For more than 5,000 metro-east residents covered by Affordable Care Act insurance plans with subsidies, costs may go up by 14 percent next year.
The White House informed a federal appeals court Friday that it plans to immediately end the state subsidies that were key to the ACA, helping to offset the costs of some ACA insurance plans in states that accepted the funds, including Illinois.
The next payment to insurers was scheduled for Oct. 18, and is now canceled. The America’s Health Insurance Plans and Blue Cross Blue Shield Association, which are the two main trade groups from the health insurance industry, gave what the Washington Post called a “rare joint statement” calling the subsidies critical and warned that eliminating them would raise costs and reduce choices in the health care marketplace. CNN reports that the insurers may sue for the payments they are owed for the last two months of this year as well.
In St. Clair County, 5,225 people are covered by ACA plans, of which 2,498 are partially subsidized at an average of $1,069 per person. In Madison County, 5,871 are covered, of which 2,614 are partial subsidized at $1,048 per person.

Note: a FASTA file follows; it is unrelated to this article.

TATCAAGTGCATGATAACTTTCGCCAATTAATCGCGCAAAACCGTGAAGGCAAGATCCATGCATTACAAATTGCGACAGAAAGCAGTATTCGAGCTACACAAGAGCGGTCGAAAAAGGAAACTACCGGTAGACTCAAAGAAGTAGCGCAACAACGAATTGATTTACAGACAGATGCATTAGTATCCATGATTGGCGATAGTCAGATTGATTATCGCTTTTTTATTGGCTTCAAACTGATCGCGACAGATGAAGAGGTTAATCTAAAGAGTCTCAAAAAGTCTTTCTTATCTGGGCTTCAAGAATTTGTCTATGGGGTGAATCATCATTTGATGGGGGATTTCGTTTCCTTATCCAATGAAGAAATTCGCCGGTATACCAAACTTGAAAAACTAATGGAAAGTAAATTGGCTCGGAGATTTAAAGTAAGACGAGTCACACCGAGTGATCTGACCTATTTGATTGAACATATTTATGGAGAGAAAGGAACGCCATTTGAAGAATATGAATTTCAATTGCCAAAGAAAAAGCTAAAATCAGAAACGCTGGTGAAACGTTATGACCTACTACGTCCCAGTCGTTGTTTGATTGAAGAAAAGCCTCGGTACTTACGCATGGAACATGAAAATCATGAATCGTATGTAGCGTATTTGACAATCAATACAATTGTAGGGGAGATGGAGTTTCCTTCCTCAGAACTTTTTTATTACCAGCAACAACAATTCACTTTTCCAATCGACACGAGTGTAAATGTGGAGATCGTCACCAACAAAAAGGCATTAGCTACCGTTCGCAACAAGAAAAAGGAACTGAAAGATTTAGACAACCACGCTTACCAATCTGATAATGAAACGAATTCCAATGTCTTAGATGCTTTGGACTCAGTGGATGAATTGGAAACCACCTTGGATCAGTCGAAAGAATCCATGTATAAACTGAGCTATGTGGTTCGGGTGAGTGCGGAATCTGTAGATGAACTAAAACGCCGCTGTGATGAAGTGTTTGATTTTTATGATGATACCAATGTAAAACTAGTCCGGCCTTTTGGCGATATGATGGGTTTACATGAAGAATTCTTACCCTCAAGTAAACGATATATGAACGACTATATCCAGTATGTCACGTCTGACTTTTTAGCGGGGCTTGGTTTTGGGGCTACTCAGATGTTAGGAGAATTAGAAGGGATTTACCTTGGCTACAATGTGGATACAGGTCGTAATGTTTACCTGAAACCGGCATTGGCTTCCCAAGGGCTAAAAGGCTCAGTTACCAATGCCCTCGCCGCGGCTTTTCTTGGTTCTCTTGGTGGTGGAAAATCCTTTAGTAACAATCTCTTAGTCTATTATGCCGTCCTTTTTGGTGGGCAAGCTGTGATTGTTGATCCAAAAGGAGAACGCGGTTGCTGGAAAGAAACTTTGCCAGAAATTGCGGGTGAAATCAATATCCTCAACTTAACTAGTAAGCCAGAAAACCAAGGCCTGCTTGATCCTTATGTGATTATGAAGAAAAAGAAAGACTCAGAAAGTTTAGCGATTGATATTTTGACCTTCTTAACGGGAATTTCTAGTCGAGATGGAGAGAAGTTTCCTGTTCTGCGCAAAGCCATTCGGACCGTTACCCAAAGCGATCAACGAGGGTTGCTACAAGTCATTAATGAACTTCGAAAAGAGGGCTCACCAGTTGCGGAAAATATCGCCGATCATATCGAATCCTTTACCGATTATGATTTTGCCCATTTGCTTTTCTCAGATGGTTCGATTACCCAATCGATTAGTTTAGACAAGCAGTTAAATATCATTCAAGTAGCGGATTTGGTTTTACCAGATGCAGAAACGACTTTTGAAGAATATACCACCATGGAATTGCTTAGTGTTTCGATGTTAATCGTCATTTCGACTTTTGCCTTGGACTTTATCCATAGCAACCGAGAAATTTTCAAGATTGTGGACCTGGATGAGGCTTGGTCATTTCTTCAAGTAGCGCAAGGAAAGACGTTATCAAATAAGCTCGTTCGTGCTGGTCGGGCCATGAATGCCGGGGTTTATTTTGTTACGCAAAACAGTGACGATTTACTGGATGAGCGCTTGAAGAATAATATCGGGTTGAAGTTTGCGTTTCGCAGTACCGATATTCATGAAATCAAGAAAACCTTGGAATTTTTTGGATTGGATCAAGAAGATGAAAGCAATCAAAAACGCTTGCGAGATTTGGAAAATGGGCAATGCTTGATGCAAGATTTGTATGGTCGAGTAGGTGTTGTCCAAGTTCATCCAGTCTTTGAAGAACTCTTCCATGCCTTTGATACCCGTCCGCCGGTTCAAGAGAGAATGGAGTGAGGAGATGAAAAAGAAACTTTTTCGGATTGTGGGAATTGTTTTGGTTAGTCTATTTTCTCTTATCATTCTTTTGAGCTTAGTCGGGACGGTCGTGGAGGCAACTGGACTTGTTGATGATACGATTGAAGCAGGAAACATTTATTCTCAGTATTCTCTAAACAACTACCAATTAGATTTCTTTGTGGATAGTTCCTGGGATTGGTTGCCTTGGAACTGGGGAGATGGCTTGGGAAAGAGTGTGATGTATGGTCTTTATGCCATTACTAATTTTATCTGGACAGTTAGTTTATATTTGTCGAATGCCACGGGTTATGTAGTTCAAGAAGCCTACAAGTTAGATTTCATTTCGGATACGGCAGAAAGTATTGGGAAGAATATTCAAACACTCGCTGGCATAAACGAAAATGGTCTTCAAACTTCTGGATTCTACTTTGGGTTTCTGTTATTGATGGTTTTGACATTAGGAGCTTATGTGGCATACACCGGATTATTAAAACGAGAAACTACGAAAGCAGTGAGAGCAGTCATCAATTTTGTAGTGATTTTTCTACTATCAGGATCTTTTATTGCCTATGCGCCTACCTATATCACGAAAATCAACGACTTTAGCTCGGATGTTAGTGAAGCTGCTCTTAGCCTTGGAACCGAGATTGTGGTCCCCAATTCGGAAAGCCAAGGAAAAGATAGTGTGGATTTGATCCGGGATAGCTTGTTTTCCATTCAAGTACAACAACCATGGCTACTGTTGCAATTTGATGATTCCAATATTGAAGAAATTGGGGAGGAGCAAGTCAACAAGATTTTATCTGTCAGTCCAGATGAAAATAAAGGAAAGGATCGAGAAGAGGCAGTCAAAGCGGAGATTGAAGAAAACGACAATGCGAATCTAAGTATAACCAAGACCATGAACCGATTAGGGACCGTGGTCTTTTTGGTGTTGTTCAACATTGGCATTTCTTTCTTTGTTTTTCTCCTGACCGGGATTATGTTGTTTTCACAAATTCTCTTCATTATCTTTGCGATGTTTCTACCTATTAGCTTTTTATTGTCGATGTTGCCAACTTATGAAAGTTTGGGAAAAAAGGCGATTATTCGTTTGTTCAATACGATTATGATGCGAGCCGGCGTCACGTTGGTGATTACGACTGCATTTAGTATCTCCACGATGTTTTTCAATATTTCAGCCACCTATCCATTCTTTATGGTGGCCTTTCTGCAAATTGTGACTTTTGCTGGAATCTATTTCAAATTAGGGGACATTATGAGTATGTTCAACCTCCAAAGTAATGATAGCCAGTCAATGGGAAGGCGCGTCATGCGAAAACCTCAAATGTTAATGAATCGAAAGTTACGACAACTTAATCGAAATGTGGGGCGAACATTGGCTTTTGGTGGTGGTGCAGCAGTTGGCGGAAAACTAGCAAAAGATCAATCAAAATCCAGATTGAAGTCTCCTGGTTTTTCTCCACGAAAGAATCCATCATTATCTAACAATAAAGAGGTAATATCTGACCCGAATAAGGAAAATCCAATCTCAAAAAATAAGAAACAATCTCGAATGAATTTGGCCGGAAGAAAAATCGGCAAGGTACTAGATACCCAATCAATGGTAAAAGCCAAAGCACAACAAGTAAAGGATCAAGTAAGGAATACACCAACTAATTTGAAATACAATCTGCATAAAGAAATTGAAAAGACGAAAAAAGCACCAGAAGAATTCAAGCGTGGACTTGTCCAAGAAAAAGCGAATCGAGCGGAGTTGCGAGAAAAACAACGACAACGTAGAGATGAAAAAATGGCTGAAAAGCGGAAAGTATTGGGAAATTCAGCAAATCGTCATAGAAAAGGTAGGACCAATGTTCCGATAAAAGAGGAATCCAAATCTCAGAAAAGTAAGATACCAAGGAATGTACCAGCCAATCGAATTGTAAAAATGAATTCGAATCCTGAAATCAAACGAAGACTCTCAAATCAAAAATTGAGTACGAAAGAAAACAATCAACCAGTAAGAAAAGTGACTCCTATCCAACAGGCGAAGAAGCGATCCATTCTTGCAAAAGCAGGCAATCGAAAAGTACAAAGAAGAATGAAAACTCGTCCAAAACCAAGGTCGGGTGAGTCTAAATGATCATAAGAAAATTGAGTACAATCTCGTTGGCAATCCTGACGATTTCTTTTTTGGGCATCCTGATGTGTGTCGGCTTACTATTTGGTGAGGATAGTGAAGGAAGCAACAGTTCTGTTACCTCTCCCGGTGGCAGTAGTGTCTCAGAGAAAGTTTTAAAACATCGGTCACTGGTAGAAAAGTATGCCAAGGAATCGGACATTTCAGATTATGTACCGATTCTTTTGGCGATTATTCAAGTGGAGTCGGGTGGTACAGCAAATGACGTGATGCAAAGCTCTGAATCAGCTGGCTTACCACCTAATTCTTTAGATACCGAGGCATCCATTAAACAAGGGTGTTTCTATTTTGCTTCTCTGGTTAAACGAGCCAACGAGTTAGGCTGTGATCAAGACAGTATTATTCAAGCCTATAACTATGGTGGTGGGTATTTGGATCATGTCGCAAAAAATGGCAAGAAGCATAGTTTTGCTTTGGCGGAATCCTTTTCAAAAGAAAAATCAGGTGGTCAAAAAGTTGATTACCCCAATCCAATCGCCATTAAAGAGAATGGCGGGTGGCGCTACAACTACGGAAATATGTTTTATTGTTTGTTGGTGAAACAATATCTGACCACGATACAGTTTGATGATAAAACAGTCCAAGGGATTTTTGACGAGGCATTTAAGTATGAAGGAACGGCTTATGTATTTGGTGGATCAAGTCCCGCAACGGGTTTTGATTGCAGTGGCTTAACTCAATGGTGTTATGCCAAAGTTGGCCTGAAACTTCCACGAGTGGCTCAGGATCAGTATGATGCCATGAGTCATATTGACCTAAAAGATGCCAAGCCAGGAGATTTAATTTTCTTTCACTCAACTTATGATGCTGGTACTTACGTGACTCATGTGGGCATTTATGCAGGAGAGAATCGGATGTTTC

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The subsidies are offered to allow people with incomes ranging up to 2.5 times the poverty level to buy health insurance.
The Kaiser Family Foundation crunched the numbers back in April, and found that if the states were to lose the federal subsidies for ACA health insurance plans, premiums would go up by 19 percent nationally. Approximately 58 percent of the 12.2 million people covered by ACA plans receive the cost-sharing reductions.
According to an analysis by CNN Money, people who qualify for premium subsidies will see some increases in their premiums. But middle-class Americans who earn too much for the subsidies will see much bigger increases.
An earlier Kaiser study determined that the subsidies lower combined medical and prescription deductibles by as much as $3,354, and reduce out-of-pocket costs by $5,587.
In Illinois, the estimated premium increase would be 14 percent. In Missouri, it would be 18 percent. The highest increase would be in Mississippi, with a potential 27 percent increase.
Attorneys general in 18 states have pledged to challenge the White House decision in federal court. Among them is Illinois, as Attorney General Lisa Madigan announced late Friday.
“Ripping healthcare coverage away from millions of people who need it most is not just illegal but unjust,” Madigan said. “I will keep fighting this reckless action to ensure Illinois residents receive the healthcare federal law provides.”
The Congressional Budget Office estimates the cost of the ACA subsidies at $7 billion in this fiscal year, and that with the rise in uninsured, the federal deficit would increase by $194 billion.